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Marriage in Sign Language

This contemporary responsum by Rabbi Dr. Benjamin Lau was written in order to convince the rabbinic authorities in Israel that sign language should be recognized as a language and that people who speak in sign language should have the same status as all other people when it comes to marriage. Available for free download in both English and Hebrew, it was produced under the auspices of IDI's Human Rights and Judaism in Action project.

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There are some issues that you simply cannot believe exist until you encounter them firsthand. The issue before us is one of those.

Throughout the Western world, sign language as accepted as a language for all intents and purposes. When a person who speaks only in sign language comes to any of Israel's government offices, he or she is treated in an equitable manner, like any person who speaks a foreign language. I discovered, however, totally by chance, that when people who communicate through sign language arrive at the offices of the Israeli Rabbinate to register for marriage, they are treated differently. They have a different status than other people. They are considered "questionable." Their degree of intellectual independence is considered to be "dubious," and this affects their process of religious marriage. They are entered in the marriage registry as people who are "deaf," they must use a special Ketubah (marriage contract) for people who are deaf, and the marriage blessings recited during the marriage ceremony are even recited in a different manner that is prescribed for people who are deaf.

Once I became aware of this issue, I looked into its scope. It turned out that this is an old and established practice in the marriage registries in Israel. The responsum before you was written to convince the policy makers in the Israeli Chief Rabbinate to change their procedures so as to bring them in line with the common practice in the Western World. It is structured in chronological order, beginning with the reality of the Middle Ages and ending with the reality in our times. In each time period, I described how the system responsible for halakhic ruling responded to change during its time. The picture that emerges shows a steady process of change, in direct relation to the reality at the time.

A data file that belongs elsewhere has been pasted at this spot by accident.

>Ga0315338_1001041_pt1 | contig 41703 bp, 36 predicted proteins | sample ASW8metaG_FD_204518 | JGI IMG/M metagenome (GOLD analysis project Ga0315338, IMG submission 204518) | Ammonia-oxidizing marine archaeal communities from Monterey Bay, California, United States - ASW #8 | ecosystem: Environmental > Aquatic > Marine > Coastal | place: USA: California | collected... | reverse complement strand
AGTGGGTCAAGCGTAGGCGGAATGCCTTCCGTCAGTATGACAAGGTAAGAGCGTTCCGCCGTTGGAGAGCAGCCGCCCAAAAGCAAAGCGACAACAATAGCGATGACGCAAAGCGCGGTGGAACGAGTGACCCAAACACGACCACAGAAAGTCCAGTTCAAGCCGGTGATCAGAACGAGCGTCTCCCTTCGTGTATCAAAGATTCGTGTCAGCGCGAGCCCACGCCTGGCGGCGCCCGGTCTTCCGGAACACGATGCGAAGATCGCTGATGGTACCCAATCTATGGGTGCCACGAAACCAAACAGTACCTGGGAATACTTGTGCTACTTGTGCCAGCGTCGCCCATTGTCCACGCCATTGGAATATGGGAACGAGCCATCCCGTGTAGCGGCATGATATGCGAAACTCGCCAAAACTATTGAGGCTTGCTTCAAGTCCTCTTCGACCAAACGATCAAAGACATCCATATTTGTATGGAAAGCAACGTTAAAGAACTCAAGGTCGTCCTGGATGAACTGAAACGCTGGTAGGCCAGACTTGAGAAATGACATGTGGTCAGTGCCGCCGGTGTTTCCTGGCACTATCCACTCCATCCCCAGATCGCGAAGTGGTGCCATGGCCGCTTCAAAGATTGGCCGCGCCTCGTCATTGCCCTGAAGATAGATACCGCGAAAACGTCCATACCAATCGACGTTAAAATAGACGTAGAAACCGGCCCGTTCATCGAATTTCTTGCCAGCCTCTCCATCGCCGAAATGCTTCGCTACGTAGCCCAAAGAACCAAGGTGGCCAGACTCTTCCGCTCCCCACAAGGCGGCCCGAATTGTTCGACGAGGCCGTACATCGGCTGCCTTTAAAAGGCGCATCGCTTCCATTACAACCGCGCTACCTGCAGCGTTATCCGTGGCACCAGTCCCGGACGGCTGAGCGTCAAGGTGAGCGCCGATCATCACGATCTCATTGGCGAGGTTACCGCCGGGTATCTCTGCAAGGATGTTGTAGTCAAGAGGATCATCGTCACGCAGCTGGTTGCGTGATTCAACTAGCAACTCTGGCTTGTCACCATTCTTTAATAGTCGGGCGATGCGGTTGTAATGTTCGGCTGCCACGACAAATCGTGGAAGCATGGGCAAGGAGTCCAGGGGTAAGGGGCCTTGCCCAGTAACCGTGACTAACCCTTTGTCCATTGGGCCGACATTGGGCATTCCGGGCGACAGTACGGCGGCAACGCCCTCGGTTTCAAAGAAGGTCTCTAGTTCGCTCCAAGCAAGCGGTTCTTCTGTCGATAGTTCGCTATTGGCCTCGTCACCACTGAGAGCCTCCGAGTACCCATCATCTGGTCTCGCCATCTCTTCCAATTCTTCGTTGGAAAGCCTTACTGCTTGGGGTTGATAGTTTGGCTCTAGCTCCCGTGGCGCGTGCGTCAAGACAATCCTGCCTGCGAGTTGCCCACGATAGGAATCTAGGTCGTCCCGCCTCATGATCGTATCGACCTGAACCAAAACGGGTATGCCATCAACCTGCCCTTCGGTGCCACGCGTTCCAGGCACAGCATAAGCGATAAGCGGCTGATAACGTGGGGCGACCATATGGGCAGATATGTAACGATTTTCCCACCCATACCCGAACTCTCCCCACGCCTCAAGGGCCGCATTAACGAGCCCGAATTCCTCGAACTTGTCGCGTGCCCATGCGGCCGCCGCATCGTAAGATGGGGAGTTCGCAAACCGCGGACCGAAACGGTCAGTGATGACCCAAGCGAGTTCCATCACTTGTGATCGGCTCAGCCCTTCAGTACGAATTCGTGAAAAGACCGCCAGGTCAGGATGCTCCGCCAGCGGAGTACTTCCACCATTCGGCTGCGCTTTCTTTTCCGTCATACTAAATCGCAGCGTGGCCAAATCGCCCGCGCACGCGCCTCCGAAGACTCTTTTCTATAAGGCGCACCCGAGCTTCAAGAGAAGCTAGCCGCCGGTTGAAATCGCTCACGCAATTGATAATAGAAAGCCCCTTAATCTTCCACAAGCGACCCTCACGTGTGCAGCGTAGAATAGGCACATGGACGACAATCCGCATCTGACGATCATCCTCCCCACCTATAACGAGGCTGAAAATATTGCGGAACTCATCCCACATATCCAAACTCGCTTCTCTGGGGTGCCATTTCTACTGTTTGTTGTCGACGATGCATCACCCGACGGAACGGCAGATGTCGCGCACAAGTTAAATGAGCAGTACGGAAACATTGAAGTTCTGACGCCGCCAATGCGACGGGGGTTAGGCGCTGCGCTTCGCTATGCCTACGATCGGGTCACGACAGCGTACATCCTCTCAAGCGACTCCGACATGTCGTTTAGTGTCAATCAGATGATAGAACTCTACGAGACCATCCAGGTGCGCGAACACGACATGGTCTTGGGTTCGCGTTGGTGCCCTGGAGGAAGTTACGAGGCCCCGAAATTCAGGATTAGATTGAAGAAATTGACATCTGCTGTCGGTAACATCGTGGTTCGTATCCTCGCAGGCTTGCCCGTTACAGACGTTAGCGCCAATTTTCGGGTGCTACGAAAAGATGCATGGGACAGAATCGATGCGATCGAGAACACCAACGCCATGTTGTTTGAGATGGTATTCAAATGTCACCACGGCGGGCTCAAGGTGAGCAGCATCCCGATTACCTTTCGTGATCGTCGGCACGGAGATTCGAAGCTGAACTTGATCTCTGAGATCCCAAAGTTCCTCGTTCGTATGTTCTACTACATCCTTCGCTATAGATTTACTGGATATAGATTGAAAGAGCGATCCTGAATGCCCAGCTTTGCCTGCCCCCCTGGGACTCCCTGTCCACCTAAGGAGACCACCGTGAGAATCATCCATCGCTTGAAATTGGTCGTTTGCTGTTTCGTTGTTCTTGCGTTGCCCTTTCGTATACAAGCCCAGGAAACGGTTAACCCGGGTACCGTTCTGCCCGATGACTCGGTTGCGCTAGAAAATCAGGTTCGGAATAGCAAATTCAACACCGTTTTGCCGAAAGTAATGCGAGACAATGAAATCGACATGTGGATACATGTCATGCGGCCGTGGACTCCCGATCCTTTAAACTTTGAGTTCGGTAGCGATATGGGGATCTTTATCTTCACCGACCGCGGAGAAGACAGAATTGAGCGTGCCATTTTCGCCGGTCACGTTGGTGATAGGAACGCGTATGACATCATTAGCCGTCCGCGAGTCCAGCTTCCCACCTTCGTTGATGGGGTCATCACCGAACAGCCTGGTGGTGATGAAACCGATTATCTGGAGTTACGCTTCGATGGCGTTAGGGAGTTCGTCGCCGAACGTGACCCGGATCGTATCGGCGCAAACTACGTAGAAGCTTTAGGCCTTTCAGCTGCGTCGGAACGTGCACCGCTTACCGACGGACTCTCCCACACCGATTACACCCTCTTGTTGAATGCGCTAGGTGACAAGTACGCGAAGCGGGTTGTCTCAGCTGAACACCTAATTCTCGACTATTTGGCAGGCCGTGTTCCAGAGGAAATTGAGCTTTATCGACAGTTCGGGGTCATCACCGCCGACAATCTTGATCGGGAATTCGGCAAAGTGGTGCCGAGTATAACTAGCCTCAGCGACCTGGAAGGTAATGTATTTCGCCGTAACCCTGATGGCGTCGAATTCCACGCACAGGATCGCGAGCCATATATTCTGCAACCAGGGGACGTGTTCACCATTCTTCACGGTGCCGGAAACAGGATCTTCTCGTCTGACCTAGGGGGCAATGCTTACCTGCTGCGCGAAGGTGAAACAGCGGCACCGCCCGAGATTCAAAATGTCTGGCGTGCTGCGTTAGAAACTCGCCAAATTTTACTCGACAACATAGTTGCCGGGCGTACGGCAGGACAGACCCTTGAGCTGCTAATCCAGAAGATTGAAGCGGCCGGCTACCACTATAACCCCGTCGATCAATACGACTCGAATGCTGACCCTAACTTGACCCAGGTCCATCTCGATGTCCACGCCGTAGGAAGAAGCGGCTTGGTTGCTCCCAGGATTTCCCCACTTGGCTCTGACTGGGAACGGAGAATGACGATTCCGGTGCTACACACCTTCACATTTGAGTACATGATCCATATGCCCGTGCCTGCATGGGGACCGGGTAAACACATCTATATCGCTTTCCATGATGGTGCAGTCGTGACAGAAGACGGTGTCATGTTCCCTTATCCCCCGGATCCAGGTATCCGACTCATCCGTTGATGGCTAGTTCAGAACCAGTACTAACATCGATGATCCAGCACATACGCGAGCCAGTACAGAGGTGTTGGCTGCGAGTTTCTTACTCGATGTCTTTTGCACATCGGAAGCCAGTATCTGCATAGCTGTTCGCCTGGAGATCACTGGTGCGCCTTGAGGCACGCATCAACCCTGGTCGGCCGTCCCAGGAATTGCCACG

I left the last line of the responsum for the policy-makers to write. Sign language has only been recognized as a language during the last few decades; as a result, the halakhic rulings  issued prior to that time did not fully address the question. After knocking on many doors, I found rabbis who are accepted as halakhic authorities by the Chief Rabbinate who were willing to assume the responsibility for writing this last line. After they issued their rulings, the Rabbi David Lau, the Chief Rabbi of the State of Israel, accepted the responsum, as can be seen in his letter of endorsement, and even issued a directive instructing marriage registrars in Israel to change the policy that has been in effect until today.

From now on, the status of people who speak in sign language will be the same as the status of anyone else who  registers for marriage in Israel.

One small step for the rabbinate. A bit of light that dispels much darkness.

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Rabbi David Lau
Chief Rabbi of Israel
President of the Chief Rabbinic Council

With the Help of Heaven, 21 Tevet 5774
December 24, 2013

To: Rabbi Dr. Benjamin Lau
Ramban Synagogue, Jerusalem

Peace and blessings!

Re: Sign Language

I have perused your article on deaf persons in our day. The article covers the issue extensively, in all its aspects and ramifications. You have sagely presented the issues in their historical perspective, accompanied by a halakhic analysis and with outstanding sensitivity. Indeed, there is no doubt that the status of deaf persons is different now than it was in the past.

Today, in light of the changes in our ability to communicate with the deaf, and with the availability of new means and possibilities for them to express themselves in various ways, they should be treated as intelligent individuals for all purposes.

The major shift in the attitude towards the status of the deaf appears in Responsa Shevet Sofer (EH 21). There is no doubt that many even greater changes have taken place since then. Many contemporary decisors have ruled that deaf persons who communicate fully in sign language should be deemed intelligent individuals who are responsible for all their actions.

I am currently working to update the instructions for marriage registration and this outlook will be manifested in these guidelines.

Sincerely,

David Lau
Chief Rabbi of Israel

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Rabbi Dr. Benjamin (Benny) Lau is the head of IDI's Human Rights and Judaism in Action project and is the rabbi of the Ramban Synagogue in Jerusalem.


This project has been made possible by the generous support of
The Ruderman Family Foundation
and an anonymous foundation operating in Israel
Ruderman

 

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